Apple’s custom A-series chips, which are found on the company’s iPhones and iPads, could be making their way into the Mac in a few years. Respected Apple analyst Ming-Chi Kuo echoed an earlier Bloomberg report in predicting that Apple could abandon Intel processors and its “Intel Inside” branding on the current crop of MacOS computers in favor of custom silicon by as early as 2020 or 2021. Apple’s move to supplant processors using Intel’s x86 architecture with ARM-based designs would mirror Microsoft’s partnership with Qualcomm in delivering always-connected PCs that run Windows 10.
Yet, despite the move to custom Apple silicon, not all members of the Mac family will be making the transition, at least initially. It’s believed that Apple will begin the migration to its in-house chip starting with laptops, like the MacBook, according to a report on AppleInsider, as it may take some time before Apple’s ARM-based processors could scale up to match the performance of Intel’s chipsets on high-powered desktops, like the iMac, iMac Pro, and Mac Pro.
But by creating its own processors for Macs, Apple would own complete control of the hardware and software, similar to its mobile strategy on phones and tablets. This, in theory, could allow Apple to further optimize MacOS to get even more performance without requiring additional hardware overhead. As an example, iPhone models generally match or beat the performance of competing high-end Android smartphones despite coming with less RAM and a smaller battery.
Apple could also benefit by not having to rely on Intel’s launch schedule. Additionally, it would also free up the Mac-maker from being affected by chip shortages or supply constraints on Intel’s part; The Oregonian reported that Intel is looking at splitting up its manufacturing into three separate groups after delays with launching 10nm chips. Kuo believes that Apple’s current chip manufacturer, Taiwan Semiconductor Manufacturing Company, or TSMC, will continue as the sole supplier of Apple’s silicon when it launches.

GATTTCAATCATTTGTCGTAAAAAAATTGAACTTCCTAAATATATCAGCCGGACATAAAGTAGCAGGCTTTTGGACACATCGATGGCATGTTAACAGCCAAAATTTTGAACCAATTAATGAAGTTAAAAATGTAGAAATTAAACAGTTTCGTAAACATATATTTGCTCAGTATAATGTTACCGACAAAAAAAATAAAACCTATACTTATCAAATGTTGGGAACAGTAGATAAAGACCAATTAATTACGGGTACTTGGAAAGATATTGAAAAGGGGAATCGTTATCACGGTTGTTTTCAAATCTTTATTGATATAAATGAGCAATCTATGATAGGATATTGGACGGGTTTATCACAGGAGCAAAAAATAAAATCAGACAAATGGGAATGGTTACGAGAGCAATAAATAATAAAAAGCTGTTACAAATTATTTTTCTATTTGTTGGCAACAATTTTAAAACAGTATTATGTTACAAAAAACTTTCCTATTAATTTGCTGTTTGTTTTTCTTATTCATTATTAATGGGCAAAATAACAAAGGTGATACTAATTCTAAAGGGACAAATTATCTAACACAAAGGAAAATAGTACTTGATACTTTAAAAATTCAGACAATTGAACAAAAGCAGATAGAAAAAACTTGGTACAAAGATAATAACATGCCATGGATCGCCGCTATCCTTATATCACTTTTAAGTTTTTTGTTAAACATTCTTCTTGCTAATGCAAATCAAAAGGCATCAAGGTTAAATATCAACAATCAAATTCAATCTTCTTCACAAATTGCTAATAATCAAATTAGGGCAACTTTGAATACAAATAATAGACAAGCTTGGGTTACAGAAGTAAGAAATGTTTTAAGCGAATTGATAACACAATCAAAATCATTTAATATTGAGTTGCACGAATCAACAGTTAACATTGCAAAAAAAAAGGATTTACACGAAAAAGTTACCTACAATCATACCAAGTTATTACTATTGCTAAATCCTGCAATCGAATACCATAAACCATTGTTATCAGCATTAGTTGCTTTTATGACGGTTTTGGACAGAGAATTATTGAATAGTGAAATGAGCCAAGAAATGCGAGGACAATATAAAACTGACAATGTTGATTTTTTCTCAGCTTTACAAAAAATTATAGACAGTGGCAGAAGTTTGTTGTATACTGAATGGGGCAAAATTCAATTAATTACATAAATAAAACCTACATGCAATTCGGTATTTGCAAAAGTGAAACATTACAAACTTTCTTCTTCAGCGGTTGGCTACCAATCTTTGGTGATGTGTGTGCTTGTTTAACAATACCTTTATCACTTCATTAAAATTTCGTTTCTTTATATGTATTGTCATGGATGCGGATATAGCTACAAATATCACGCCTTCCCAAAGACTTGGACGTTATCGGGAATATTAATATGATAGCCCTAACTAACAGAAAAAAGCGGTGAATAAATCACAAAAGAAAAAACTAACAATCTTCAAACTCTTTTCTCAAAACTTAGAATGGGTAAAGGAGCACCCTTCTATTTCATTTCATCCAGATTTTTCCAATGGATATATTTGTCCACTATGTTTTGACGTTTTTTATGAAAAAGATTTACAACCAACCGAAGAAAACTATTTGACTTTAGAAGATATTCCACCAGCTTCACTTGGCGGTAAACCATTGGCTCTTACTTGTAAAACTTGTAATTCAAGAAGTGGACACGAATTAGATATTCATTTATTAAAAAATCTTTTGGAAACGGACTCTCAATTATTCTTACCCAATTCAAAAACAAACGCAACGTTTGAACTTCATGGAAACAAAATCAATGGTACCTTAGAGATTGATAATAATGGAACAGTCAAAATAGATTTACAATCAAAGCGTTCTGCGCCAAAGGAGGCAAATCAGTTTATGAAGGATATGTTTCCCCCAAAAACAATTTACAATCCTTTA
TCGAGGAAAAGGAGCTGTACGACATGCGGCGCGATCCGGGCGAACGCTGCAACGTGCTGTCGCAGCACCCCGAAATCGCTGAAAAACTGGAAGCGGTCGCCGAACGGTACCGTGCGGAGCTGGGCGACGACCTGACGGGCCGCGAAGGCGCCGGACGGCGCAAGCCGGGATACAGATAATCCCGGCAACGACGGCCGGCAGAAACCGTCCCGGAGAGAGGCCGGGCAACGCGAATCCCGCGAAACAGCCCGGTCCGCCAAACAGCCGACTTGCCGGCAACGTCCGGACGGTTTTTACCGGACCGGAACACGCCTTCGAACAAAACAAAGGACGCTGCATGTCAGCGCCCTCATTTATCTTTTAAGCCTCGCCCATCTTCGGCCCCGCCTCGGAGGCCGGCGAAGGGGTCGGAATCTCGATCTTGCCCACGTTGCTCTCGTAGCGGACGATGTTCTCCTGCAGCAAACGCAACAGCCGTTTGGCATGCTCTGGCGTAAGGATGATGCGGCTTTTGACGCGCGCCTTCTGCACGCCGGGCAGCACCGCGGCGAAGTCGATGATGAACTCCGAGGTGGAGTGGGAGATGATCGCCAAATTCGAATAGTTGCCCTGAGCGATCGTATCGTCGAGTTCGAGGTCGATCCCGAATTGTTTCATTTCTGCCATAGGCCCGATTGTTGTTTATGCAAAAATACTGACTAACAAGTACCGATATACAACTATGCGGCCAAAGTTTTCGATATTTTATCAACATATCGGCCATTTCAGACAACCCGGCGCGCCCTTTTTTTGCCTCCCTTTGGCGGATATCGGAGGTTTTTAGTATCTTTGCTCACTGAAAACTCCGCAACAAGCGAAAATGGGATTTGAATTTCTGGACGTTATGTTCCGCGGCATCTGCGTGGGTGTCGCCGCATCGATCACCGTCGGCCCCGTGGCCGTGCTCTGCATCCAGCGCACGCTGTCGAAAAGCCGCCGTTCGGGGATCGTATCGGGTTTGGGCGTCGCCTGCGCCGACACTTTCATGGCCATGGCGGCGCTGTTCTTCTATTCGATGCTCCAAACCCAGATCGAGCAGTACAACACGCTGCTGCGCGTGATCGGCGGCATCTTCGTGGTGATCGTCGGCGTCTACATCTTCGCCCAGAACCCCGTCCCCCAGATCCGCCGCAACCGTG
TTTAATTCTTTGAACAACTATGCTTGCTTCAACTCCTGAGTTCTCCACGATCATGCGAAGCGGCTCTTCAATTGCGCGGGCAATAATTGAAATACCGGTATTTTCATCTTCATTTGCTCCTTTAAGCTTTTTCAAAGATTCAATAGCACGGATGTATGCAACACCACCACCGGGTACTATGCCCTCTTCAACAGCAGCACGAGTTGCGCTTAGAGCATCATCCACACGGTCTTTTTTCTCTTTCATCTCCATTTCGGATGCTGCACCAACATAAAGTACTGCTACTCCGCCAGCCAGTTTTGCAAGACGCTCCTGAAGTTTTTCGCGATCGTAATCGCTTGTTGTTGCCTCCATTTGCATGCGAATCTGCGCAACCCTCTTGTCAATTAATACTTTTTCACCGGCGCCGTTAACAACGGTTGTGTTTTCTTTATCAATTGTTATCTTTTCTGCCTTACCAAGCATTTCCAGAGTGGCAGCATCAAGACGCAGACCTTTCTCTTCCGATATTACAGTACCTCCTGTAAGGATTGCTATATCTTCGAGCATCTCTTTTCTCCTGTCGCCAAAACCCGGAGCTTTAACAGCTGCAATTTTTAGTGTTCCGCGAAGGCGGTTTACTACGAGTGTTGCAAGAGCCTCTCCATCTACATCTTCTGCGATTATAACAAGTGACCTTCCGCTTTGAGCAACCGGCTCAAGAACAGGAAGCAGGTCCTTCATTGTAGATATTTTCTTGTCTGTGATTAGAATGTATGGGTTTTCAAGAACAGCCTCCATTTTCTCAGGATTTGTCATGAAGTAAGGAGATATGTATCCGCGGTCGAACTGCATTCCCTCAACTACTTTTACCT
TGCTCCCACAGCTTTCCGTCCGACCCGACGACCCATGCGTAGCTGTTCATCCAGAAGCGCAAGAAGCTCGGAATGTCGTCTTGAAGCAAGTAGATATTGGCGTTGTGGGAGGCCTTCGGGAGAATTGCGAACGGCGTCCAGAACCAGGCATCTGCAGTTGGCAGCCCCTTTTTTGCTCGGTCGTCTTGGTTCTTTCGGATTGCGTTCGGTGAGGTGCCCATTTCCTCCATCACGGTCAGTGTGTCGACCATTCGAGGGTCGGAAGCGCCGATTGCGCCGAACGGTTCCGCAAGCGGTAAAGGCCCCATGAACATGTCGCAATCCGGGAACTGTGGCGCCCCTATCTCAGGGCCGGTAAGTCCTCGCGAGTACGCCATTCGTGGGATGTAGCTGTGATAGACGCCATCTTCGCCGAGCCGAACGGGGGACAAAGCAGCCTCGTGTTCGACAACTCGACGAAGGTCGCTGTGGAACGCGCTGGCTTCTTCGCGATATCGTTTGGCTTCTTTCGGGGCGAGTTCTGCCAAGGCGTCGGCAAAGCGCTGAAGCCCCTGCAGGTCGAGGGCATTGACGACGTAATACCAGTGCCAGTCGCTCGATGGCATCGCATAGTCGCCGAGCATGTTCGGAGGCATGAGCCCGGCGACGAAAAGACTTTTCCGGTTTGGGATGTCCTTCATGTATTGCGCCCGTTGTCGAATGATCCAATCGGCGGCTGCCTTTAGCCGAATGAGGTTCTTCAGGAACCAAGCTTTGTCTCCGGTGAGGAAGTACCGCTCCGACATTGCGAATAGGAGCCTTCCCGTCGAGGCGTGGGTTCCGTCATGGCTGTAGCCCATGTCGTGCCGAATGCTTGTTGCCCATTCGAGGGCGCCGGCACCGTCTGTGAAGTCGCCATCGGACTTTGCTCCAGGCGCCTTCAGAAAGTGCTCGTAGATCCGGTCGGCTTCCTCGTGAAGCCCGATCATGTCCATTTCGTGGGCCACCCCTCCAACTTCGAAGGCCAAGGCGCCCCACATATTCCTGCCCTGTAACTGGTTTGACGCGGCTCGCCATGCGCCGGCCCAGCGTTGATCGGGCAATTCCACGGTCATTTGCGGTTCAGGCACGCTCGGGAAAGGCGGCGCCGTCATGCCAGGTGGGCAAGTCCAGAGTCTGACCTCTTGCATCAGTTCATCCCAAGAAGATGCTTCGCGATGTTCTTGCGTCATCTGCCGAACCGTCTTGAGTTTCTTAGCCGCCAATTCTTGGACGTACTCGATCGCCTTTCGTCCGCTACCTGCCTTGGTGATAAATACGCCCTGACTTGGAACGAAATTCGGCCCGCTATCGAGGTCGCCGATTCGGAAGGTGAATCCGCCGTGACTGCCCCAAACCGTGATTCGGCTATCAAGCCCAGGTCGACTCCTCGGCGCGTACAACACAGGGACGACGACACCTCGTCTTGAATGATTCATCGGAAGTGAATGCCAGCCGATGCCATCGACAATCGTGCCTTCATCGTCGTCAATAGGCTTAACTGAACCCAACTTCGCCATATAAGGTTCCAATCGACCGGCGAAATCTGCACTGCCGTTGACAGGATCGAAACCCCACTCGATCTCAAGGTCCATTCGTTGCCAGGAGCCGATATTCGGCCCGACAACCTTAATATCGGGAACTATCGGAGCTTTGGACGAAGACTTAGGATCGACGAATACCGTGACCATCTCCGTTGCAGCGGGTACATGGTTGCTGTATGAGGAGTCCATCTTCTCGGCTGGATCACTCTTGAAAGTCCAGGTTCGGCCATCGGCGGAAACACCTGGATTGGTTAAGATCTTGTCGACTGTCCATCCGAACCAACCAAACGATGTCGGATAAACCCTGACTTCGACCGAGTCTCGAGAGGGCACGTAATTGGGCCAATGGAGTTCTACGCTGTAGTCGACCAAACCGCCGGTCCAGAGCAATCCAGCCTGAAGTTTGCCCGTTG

In addition to making ARM-based processors that would power MacOS, Kuo reported that TSMC will also help Apple make chips to power the Apple Car. Like the A-series processors for phones and Macs, the chips for Apple Car Advanced Driver Assistance Systems would use a custom design and could launch by 2023 or 2025. Kuo speculated that the silicon would deliver either Level 4 highly autonomous or Level 5 fully autonomous driving capabilities utilizing a miniaturized 3nm or 5nm design process. Ahead of Kuo’s report, Apple rival Samsung also announced that it is entering the automotive space with its custom ARM-based Exynos Auto processors.